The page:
Kali Linux on Cherry Mobile Alpha Morph tablet-laptop hybrid

Finally got it to work, albeit some issues.

The Cherry Mobile Alpha Morph is a Windows 8.1 tablet-laptop hybrid. When I found out that it got a price-drop to almost half of its release SRP, I decided to grab one originally for the purpose of running Clash of Clans bot on it.

Then came the idea of installing Kali Linux on it so that I can get my hands on pentesting. I successfully managed to dual boot Kali Linux and Windows 8.1 on the Cherry Mobile Alpha Morph, however it isn’t an easy ride as there were limited discussions regarding it around the web as per my research.

I used Rufus to make a bootable USB from the 32bit version of the Kali Linux distro.

Disabled secure boot, silent boot, fast boot, and some other settings on the BIOS which I cannot remember exactly because I had done a lot tinkering to make this work, but still cannot get the the tablet to boot using the live USB; even if it was set as first boot device, although it works on a non-UEFI laptop (just to confirm that the bootable USB is working).

I installed rEFInd, thinking that it may help but it doesnt detect the Linux usb. But this did the trick:

  • Placed a bootia32.efi file on /EFI/BOOT/ folder in the live usb.
  • Placed the grub.conf file on /boot/grub/grub.cfg so that you can easily use Grub2 and select graphical install for Kali Linux then proceed on installing the distro as normal. Be sure that you already created a partition for this install so that you can still retain your Windows system.

*I will upload the files on next update*

The grub.cfg file is needed so that you dont have to type anything and can easily proceed on the installation. I chose graphical install in my case for ease.

With these files, the bootable usb is now detected by rEFInd, and I guess there will be no need to install rEFInd for those who wants to install Kali on their Alpha Morph tablet as this makes the live usb to finally work.

Kali Linux on the Cherry Mobile Alpha Morph is working fine, I tried some of the tools like detecting hidden AP’s, or hacking into WPA, although with some other issues:

  • the built-in wireless card (WiFi) is not working. Not much of a biggie, I will be using a USB wlan card (with monitor mode, of course) hooked up with the OTG cable to the tablet most of the time, and this is working out of the box btw.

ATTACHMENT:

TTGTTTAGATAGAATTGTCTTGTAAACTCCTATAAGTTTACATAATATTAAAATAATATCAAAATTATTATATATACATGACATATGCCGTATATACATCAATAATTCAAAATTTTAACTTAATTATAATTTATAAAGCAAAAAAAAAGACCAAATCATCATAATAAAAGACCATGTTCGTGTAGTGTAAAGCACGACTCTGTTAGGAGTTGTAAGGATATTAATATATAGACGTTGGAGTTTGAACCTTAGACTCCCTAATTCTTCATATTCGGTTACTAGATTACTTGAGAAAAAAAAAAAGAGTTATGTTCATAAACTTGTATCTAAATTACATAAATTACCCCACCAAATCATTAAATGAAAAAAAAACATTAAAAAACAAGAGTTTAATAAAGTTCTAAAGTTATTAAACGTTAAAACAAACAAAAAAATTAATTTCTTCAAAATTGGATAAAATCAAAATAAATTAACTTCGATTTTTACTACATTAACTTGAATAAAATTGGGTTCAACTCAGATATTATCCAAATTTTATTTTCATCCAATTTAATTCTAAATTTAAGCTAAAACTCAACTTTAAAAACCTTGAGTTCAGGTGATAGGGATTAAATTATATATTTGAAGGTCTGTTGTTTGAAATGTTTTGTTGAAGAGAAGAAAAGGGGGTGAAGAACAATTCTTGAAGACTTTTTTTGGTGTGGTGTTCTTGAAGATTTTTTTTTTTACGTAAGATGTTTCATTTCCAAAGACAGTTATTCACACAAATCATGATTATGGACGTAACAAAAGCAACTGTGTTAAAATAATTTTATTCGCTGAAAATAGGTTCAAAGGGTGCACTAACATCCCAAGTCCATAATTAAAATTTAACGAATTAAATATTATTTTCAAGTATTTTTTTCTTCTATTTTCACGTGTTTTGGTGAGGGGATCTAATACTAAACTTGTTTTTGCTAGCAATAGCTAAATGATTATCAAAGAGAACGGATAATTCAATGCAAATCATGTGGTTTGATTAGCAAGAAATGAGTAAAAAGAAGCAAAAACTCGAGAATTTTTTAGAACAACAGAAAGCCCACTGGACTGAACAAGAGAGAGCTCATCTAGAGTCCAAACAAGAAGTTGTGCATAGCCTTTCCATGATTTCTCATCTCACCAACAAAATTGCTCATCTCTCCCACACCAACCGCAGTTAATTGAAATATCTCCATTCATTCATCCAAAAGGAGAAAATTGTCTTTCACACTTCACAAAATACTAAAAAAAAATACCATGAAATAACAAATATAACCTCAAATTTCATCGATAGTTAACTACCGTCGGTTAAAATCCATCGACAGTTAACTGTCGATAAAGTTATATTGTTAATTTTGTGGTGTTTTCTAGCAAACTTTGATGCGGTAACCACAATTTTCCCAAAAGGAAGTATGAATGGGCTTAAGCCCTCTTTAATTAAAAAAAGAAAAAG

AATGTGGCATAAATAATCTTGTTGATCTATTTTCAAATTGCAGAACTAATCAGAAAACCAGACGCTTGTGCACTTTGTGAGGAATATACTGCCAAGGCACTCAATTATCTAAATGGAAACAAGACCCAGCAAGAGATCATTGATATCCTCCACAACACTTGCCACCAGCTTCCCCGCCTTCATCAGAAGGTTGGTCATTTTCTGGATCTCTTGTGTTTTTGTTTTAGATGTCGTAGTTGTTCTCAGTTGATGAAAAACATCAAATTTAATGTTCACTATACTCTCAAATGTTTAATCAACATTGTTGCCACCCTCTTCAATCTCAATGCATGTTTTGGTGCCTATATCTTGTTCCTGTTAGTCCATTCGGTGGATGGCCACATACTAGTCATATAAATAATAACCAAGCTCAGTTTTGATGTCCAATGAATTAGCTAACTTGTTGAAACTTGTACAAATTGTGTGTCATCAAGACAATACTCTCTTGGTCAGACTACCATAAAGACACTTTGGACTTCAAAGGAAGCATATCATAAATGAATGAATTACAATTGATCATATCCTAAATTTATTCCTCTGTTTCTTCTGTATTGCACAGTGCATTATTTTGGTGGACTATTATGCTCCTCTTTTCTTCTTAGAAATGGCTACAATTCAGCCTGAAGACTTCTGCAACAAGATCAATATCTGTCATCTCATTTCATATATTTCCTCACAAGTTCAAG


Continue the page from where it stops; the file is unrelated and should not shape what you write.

• the battery indicator is not working. It keeps on showing “estimating….” and acpi shows nothing, jut like the battery isn’t calibrated or detected at all. I am still looking for a fix to this but I am getting nowhere near. Installed a GNOME extension to show battery percentage but it shows at 100% all the time, if checked by booting into Windows 8.1, the battery status shows accurate info.
  • touchscreen isn’t working. I would love to have the touchscreen working with options on having an on-screen keyboard as this tablet isn’t really “lap-top-able” with the keyboard dock.
  • no sound, even doing the un-muting fix doesnt helps. It still shows no soundcard detected.
  • the front-camera led indicator is always on.
  • sd card slot isn’t working, but there is a fix. I found a fix on the same case with the Asus T100, tried it and can confirm that it works with the Alpha Morph Kali install.

I will update this post for progress.

Here’s a quick run-down of the Alpha Morph, might be useful for others’ devices with somehow similar specifications:

  • 10-inch HD IPS display @ 1280 x 720 resolution
  • 1.33GHz Intel Z3735D quad-core processor
  • Intel HD Graphics – Gen 7
  • 2GB RAM
  • 32GB ROM
  • with up to 64GB microSD support
  • 2MP front and rear camera
  • Bluetooth 2.0
  • Wi-Fi b/g/n
  • USB OTG ready
  • 8,000mAh battery
  • Windows 8.1 OS

*update: I don’t plan to fix these issues anymore. I realized that the device does the job I wanted, and for the price of it, I shouldn’t complain more.

Leave a Reply

Your email address will not be published. Required fields are marked *